Report says highway agency more efficient
CHARLESTON, W.Va. - The state Division of Highways has streamlined the way it responds to vehicle damage claims, reducing the burden on the public and the court that handles the cases, according to a recent report.
Legislative auditors found the division is doing a better job paying those claims and reducing the backlog of cases on the state Court of Claims docket.
John Sylvia, director of the Performance Evaluation and Research Division of the Legislative Auditor's office, gave the report to lawmakers last week.
"The practice of the DOH reviewing, identifying and resolving cases ... has had a positive impact, and the DOH has reported it will continue the process," Sylvia said in his report.
The report was following up on a 2010 report that criticized the way the division challenged all cases made against it in the state Court of Claims, the agency assigned to investigate claims against the state for monetary damages.
Because the state has general immunity from being sued in circuit court, the Legislature created the Court of Claims in 1967 to hear claims against state agencies. The state Attorney General's Office handled the process before then but it became too cumbersome.
Claims handled by the court include wrongful imprisonment, property damage, personal injury and wrongful death. Most involve damage to vehicles on state-owned roads.
In 2008 and 2009, 70 percent of all claims made against the state were filed against the Division of Highways. Most were for less than $2,500.
Most claimants said potholes or other road defects caused the damage.
While the claims were for relatively small dollar amounts, auditors found the state's cost to process those claims was very high because of the time it took to hold hearings and perform all of the administrative processes needed to handle cases.
"The average amount claimed in those cases was $475," the report said. "However, the average cost to the state to completely adjudicate one claim was $1,339."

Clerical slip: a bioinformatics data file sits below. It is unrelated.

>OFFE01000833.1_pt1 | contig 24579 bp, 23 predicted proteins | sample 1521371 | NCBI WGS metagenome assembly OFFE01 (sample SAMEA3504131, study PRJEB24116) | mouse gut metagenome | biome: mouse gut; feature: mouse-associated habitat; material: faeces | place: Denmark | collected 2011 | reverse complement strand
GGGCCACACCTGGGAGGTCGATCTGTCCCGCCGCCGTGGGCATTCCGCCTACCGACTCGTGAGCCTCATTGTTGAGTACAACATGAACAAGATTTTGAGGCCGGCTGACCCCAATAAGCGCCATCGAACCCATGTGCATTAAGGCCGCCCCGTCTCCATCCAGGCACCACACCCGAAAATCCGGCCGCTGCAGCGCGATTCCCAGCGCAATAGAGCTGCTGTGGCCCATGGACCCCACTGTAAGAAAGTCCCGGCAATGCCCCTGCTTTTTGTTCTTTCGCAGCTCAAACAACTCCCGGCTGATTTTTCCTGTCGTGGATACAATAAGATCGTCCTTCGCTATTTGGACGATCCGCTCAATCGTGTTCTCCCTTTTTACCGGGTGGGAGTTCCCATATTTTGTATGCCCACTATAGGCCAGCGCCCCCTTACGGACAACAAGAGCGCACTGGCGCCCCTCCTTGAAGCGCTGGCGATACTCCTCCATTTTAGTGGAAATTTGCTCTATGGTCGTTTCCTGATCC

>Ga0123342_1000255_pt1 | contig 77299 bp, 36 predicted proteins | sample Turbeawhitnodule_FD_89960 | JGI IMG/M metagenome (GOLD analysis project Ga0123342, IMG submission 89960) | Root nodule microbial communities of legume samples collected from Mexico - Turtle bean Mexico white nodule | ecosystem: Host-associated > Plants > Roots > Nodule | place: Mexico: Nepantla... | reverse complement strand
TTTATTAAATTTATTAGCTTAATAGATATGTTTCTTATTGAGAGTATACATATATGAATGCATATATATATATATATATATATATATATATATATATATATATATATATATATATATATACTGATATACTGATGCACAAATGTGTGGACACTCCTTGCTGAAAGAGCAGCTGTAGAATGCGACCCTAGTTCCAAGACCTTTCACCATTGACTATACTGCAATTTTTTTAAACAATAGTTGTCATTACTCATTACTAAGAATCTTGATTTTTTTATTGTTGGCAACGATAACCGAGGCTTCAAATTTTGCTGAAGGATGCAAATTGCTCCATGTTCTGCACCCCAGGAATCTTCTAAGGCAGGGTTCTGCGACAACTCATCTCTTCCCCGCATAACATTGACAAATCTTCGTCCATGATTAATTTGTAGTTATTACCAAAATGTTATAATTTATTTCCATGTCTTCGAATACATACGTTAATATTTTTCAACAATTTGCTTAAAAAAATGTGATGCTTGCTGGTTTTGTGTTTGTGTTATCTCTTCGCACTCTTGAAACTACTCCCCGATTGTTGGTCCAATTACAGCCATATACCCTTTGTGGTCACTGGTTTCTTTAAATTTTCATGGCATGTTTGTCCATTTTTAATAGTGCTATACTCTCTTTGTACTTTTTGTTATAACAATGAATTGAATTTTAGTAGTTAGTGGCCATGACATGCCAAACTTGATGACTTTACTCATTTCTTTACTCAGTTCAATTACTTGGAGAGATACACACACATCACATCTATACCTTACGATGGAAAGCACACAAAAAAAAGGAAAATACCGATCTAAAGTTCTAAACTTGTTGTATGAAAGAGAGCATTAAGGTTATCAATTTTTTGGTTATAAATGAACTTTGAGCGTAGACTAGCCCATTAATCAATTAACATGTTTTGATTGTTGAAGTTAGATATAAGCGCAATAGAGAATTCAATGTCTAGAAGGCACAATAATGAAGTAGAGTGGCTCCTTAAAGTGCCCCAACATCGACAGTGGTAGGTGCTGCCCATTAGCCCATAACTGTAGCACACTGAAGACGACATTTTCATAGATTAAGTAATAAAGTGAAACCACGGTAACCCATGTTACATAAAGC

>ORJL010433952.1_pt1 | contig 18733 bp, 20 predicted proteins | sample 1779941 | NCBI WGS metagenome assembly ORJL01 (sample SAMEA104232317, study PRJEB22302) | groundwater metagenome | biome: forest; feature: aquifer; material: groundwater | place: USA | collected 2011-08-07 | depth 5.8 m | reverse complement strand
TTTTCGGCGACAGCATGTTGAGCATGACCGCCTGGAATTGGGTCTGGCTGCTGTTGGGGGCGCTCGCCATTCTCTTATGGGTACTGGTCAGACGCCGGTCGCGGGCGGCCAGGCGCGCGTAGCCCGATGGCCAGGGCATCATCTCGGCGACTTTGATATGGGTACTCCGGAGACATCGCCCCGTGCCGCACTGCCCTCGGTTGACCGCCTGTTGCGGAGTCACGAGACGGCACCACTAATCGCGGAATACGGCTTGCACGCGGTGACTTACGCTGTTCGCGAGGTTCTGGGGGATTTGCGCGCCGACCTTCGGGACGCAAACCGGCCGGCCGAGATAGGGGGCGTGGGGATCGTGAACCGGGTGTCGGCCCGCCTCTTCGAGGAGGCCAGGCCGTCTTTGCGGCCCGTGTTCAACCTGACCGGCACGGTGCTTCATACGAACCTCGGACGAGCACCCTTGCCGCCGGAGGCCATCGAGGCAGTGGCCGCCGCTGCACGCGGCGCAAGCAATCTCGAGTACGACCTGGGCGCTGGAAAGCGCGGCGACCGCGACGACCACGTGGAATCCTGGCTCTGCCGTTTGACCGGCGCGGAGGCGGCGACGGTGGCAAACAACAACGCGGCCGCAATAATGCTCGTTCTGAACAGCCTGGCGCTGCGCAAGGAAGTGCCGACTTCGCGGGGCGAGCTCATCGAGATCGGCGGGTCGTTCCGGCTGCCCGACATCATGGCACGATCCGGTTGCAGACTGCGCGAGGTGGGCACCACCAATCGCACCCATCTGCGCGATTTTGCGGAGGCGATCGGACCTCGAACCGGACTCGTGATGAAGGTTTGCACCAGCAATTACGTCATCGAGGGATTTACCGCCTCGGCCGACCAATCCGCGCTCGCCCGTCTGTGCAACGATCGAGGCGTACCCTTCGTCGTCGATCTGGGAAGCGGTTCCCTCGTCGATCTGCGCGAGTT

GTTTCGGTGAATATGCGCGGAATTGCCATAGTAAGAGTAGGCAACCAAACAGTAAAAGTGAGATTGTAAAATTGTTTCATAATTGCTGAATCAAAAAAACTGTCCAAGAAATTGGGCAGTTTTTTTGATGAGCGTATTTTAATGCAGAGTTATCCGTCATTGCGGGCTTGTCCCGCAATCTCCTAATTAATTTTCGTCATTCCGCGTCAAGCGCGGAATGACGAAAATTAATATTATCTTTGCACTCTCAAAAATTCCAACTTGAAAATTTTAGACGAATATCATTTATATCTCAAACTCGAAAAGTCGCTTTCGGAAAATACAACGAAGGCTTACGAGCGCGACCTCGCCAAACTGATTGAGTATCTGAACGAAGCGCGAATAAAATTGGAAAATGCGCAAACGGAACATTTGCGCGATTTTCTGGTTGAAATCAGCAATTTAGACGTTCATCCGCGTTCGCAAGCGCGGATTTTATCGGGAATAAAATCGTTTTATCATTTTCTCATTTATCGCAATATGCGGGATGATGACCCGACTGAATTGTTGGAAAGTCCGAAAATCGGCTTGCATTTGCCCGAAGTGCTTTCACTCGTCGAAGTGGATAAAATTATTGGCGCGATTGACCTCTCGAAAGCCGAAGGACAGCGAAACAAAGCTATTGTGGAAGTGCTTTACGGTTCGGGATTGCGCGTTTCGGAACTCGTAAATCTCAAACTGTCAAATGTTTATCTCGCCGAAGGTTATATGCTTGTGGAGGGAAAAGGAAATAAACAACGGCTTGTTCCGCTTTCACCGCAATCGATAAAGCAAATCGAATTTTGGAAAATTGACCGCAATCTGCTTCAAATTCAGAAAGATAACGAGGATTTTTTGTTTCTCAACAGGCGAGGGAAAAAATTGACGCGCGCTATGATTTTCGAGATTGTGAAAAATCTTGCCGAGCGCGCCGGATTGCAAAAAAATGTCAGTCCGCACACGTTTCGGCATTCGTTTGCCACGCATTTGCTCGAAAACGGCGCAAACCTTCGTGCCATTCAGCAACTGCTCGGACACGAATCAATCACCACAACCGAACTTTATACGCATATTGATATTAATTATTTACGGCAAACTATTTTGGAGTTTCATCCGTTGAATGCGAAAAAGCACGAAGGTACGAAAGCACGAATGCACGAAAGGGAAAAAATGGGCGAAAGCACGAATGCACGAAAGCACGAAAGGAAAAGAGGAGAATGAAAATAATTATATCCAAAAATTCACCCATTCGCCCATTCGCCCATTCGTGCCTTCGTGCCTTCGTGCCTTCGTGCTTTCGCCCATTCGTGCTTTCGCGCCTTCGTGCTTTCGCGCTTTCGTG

Auditors found that in 2008 and 2009, the court had 840 cases for amounts less than $2,500 awaiting a small claims hearing. The large number of pending cases led to a one-year delay in the court hearing cases and forced people making claims to have to wait an average of two and a half years before receiving payment.
Auditors faulted the Division of Highways for causing the lengthy court delays.
Of all the agencies involved in court proceedings, the division was the only one that consistently denied every claim. Each denial forced an automatic hearing.
"While the practice of denying every claim saved the DOH money, it contributed to a large number of pending cases, increased the cost to the State, and placed an undue burden on the public," the report said.
The 2010 report concluded the Division of Highways officials were denying every claim because they knew that typically half of all claimants would not end up showing for their hearing.
"The Legislative Auditor determined that the DOH practice of denying every claim was a way of taking advantage of claimants not appearing for a hearing, and therefore, DOH would not have to pay an award," the report said.
Highways officials denied that claim.